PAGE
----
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John Shore Christian Blog and Commentary

St. Patrick: The Benevolent Catholic Leprechaun

  • John Shore
    Besides here on Crosswalk, John blogs on JohnShore.com.
  • 2009 Mar 17
  • Comments

Alien dressed up for st. patricks day

St. Patrick: famous throughout the universe

Whereas others would have to study a book or watch the History Channel in order to know the true story of St. Patrick, over the years I, through my surroundings and culture, have simply absorbed the facts of the man known to history as the Patron Saint of Clovers. And for your edification I now share those facts with you:

St. (short for Stanley) Patrick was a Catholic leprechaun who, in ancient times, lived in medieval Ireland, which is roughly the southern half of the island of Great Britain (then known as Arthur Land). As a young man, "Lucky P," as he was known to his friends, was a frivolous, slightly balding gadabout, always doing magic tricks and scamming children out of their delicious breakfasts. As he grew older, though, Stanley couldn't help but notice that his beloved town of Gakearnei Egrhhe o Kieaierainieau Blagraiehor e' Lehkrkhaerneyai nee' O'Ianietraneourenlochnegear-by-the-Bay was being run over by green alcoholic snakes.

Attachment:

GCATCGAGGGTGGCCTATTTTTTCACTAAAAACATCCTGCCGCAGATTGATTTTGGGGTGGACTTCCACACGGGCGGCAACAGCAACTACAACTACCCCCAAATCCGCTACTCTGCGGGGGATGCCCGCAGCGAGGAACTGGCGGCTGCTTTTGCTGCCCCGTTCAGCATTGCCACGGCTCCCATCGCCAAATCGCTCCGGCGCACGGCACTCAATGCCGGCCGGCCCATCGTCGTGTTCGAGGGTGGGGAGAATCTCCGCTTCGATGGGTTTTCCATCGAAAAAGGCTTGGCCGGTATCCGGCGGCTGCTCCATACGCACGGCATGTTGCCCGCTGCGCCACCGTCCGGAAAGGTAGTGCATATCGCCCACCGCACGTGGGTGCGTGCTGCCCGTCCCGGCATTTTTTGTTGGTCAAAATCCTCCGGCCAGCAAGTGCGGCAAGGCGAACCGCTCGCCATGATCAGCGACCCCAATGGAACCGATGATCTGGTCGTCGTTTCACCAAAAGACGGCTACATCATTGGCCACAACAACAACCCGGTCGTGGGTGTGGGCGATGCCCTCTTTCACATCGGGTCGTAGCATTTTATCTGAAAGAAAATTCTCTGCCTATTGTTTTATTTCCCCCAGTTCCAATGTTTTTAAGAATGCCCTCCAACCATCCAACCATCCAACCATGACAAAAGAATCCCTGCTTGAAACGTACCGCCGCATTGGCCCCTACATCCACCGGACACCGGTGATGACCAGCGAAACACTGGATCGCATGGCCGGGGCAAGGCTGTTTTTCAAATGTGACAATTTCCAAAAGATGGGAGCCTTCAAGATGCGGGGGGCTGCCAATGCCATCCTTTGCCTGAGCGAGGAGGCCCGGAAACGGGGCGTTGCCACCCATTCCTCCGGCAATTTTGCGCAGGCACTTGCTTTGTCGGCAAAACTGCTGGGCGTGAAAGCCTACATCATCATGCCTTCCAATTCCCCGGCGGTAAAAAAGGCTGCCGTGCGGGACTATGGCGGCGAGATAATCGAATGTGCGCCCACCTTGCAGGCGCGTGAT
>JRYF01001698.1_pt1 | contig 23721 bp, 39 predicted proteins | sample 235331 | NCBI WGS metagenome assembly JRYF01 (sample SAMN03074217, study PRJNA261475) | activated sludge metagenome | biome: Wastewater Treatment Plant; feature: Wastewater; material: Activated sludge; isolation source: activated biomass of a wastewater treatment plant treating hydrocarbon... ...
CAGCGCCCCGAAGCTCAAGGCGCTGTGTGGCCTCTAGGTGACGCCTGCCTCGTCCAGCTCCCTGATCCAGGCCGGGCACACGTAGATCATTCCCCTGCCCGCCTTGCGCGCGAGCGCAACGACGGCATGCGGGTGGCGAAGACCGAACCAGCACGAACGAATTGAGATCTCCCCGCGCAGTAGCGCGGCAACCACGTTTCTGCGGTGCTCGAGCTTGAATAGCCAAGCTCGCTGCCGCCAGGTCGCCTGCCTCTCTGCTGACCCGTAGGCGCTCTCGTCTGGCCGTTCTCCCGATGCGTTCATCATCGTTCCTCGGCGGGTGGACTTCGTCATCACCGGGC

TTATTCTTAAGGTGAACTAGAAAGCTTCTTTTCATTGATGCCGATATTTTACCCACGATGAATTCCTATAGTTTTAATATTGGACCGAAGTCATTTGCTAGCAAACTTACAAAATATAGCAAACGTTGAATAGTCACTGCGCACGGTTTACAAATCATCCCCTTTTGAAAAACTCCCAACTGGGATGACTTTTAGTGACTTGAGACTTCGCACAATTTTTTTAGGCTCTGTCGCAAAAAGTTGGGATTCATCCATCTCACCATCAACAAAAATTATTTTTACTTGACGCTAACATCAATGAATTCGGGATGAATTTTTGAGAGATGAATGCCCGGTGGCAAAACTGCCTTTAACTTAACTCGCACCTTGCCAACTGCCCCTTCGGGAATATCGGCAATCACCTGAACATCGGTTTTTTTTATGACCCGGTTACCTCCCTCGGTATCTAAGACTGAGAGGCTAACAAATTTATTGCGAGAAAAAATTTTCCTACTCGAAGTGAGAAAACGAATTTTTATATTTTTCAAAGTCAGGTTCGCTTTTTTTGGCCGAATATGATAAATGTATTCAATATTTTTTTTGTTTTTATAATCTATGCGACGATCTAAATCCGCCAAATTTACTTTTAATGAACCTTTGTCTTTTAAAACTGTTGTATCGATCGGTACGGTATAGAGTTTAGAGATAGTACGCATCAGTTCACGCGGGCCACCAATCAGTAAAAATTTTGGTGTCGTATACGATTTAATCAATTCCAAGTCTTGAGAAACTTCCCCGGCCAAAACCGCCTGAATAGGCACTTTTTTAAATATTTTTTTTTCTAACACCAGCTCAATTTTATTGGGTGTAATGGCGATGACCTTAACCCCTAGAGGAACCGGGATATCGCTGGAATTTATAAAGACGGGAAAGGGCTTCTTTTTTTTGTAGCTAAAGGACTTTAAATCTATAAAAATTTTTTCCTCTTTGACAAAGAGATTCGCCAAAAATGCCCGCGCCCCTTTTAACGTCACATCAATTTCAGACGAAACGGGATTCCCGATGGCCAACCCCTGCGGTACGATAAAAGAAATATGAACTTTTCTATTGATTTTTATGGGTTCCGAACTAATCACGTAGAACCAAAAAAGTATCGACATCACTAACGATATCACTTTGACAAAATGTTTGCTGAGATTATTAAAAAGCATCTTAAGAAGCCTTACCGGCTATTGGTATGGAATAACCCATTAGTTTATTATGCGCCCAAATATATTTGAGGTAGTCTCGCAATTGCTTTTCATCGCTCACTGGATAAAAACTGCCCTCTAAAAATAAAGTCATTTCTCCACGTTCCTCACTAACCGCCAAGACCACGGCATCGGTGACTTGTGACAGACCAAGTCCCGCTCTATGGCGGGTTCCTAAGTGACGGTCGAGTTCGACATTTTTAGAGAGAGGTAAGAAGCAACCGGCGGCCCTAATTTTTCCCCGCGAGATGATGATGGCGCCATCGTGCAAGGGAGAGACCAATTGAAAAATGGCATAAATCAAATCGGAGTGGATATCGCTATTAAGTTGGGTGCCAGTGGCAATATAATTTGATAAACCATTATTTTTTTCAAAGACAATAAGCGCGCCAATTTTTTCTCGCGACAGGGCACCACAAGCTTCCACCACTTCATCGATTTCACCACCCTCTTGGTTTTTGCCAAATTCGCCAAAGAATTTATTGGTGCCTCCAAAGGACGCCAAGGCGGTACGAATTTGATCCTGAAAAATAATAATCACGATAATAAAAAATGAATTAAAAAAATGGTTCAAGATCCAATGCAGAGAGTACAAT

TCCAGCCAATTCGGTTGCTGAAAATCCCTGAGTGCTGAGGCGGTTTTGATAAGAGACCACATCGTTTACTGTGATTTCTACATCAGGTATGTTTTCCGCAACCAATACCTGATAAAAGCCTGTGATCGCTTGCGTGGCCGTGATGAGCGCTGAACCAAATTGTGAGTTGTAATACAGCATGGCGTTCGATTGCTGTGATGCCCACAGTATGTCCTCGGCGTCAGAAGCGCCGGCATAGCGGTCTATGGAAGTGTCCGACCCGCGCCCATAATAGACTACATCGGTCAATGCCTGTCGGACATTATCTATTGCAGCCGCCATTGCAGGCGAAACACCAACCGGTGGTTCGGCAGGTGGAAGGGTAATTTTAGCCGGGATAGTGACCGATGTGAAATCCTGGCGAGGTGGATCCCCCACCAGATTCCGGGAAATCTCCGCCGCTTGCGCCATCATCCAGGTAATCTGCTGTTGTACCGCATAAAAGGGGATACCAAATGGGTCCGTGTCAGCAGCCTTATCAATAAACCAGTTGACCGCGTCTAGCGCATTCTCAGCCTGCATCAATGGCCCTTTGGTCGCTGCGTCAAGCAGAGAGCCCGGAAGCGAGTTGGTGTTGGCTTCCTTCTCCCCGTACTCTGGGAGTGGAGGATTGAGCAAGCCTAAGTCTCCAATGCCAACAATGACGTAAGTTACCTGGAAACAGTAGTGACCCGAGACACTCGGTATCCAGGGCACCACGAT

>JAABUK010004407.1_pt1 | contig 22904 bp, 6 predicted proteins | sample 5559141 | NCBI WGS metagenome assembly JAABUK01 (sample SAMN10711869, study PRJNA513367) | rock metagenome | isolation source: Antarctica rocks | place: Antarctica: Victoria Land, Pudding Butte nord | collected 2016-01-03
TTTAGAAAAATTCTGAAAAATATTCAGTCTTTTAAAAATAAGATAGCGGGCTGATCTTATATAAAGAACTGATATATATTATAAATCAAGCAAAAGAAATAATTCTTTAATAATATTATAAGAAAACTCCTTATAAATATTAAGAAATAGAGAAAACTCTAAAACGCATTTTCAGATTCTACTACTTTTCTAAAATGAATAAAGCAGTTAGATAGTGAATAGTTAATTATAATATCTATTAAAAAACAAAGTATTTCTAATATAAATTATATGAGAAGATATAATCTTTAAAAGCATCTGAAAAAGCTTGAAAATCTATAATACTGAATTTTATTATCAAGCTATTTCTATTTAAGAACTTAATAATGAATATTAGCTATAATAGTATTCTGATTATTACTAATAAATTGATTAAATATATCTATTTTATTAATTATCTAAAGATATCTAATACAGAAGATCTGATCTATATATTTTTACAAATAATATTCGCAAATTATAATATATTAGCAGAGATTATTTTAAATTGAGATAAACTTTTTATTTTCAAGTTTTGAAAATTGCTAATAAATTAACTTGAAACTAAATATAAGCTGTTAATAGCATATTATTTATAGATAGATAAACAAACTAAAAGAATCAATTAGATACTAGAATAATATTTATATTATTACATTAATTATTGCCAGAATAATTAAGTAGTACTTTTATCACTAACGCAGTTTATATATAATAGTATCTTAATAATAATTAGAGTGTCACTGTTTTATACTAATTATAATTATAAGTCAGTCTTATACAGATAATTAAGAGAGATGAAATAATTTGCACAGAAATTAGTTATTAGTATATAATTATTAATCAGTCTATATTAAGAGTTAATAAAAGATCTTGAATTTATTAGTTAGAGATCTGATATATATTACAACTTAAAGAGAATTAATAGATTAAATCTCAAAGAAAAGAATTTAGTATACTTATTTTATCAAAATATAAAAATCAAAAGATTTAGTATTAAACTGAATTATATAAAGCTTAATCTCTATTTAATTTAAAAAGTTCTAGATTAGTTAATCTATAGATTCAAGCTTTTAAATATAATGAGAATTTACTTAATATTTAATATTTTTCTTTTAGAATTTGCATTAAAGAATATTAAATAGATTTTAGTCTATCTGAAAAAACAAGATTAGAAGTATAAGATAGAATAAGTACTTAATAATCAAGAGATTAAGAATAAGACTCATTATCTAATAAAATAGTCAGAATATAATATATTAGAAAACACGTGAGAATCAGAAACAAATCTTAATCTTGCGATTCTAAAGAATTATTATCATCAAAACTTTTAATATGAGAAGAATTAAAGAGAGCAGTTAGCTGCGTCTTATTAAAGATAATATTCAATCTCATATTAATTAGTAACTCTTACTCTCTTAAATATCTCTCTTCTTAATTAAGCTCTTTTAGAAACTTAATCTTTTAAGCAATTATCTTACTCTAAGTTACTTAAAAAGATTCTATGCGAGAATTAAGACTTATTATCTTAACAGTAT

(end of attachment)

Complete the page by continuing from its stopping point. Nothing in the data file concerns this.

"Tis the work of Beelzebub!" famously declared Stan. Though he didn't know who Beelzebub was, but just liked saying the word, he was nonetheless stirred to action when he looked down and saw that a slithering snake had gotten stuck on one of the huge buckles of his patent-leather leprechaun shoes.

"Aarrrrgh!" cried Stanley, frantically shaking his foot. (Aarrrgh is middle-Irish for "enough.") "I'm going to become a Christian!"

Incredibly, this was before the time of Christ. But no matter, for his anachronistic spiritual galvanization gave Stanley the strength he needed to sit down, carve himself a flute out of an old hickory stick, and begin playing a music so lovely all the snakes around him attacked him.

"Haarggh!" Stan cried, leaping up and heartily clicking his heels, since there was another snake stuck on his foot. "I know! I'll walk briskly away while continuing to play my flute, and all the snakes will follow me out of town!" And that's exactly what he did.

Today, of course, we remember St. Patrick as the man who led all the snakes out of Ireland, and into Africa. We associate with him the color green, because of how green with envy all his neighbors were when they realized that while he would become famous for walking fast while playing unlistenable flute music, they would be unremembered to history.

For more on the illustrious St. Patrick, you can visit the Wikipedia page on him. But I'm sure you won't learn anything there beyond what I've taught you here.


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